How, then, to modernize myth, as it were, so the mythic and scientific can come into conversation? This is what I attempt in my own very small-scale way with my poem:  to answer a story with a story, as a story rather than critique, and in a manner that echoes that of the story being answered, the style of a folk or fairy tale (hers begins “Once upon a time…”).

If only the matter were so simple. After strenuous conversations with friends about the poem and no little rumination on my part, I’m forced to conclude the poem faces a very great danger of being misconstrued (which it is likely to be, anyway) if it’s read apart from Maracle’s story, let alone this blog post. Therefore, I post below the final version of the poem (which underwent countless revisions and incremental emendations) in the context here of Maracle’s text and the preceding apologia. Here, then, seems to be the poem’s final home.

Virus talk (final)




Back to the Skunkworks!

Just last week, a friend recently publicized a chapbook of mine composed and published airship2over twenty years ago, and the response, livelier than any to any of my work in recent memory, encourages me to return to the work that chapbook began.

I shouldn’t be surprised, in a way. This poem was the center-piece of the performances I gave during a tour of Germany in 1996, and then, too, the response was gratifying:  one audience member excitedly came up to me to say he would buy everything I would publish, and a friend I made during that tour, the German novelist Georg Oswald, approved with pleasure the approach I took to the material. And a few years later this sequence was well-received by Terry Matheson, a professor of English who has applied narratology to alien abduction reports and who was kind enough to even teach the poem below in one of his classes.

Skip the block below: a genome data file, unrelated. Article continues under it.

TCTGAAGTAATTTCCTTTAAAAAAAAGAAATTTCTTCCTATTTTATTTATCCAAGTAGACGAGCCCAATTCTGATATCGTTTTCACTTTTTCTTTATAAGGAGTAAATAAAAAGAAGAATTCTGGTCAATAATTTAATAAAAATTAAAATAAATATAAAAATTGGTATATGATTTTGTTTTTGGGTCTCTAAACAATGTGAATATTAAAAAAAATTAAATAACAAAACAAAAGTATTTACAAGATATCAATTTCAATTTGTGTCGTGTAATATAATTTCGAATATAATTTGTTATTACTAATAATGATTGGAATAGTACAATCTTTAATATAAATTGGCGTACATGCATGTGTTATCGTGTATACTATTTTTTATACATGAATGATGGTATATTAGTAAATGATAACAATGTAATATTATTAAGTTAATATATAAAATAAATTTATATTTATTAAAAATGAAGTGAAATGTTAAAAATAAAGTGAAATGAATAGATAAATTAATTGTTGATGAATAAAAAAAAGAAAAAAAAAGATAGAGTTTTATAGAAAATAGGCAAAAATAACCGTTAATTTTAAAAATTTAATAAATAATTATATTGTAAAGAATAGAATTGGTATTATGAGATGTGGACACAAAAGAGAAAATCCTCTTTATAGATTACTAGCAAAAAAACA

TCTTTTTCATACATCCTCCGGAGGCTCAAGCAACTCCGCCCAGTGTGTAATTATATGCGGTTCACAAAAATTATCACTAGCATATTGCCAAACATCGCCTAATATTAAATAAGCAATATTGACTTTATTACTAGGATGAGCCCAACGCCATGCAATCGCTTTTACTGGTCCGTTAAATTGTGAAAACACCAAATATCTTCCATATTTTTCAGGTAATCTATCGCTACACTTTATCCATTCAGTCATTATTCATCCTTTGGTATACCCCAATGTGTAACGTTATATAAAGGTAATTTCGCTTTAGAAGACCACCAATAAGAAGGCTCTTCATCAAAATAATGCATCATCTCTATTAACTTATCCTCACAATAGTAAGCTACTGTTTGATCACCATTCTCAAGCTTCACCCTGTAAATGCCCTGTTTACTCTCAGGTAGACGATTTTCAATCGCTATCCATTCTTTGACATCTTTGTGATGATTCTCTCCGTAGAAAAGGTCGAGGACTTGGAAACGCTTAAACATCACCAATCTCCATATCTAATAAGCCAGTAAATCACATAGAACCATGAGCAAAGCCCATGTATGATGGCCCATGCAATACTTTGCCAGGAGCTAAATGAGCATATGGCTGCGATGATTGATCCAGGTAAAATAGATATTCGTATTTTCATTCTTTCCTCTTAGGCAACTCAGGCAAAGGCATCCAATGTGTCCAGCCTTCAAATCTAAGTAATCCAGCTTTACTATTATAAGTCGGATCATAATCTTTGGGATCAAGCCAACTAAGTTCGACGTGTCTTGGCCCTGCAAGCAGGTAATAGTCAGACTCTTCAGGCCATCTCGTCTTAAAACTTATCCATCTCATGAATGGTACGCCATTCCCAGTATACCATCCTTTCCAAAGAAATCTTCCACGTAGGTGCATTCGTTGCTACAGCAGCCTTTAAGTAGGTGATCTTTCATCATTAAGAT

arnold_ufoSo, for interested parties, I append one of the first poems from this project, the last poem of my first trade edition, Grand Gnostic Central and other poems. and return to  back-engineering this “modern myth of things seen in the sky”.


Flying Saucers


Tuesday three in the afternoon 24 June 1947

Kenneth Arnold of Boise, rescue pilot, businessman, deputy sheriff and federal marshal, U.S. Forest Serviceman

At 9,000 feet crystal-clear conditions

Alone in his Callair between Chehalis and Yakima

An hour’s detour searching for a lost transport

Out of the blue a flash like just before a midair crash

Made him look left north of Mount Rainier

To see at ninety degrees

Nine seeming jet planes in a V pointed south


The echelon vaguely bobbing and weaving

Flashing reflections

Twenty-four miles off

Against Rainier’s snows, tailless—

Flying nearly forty miles

Between Mounts Rainier and Adams

Three times the speed of sound

The first crossed the ridge bridging the mountains

As the last came over its north crest five miles back


Nine crescents needing to be

Half a mile long to be seen

Flying that fast that far away

So smooth mirroring sunlight

Like speedboats on rough water

Wavering in formation

Like the tail of a Chinese kite

Wings tipping flashing blue white

Each like a saucer skipped over water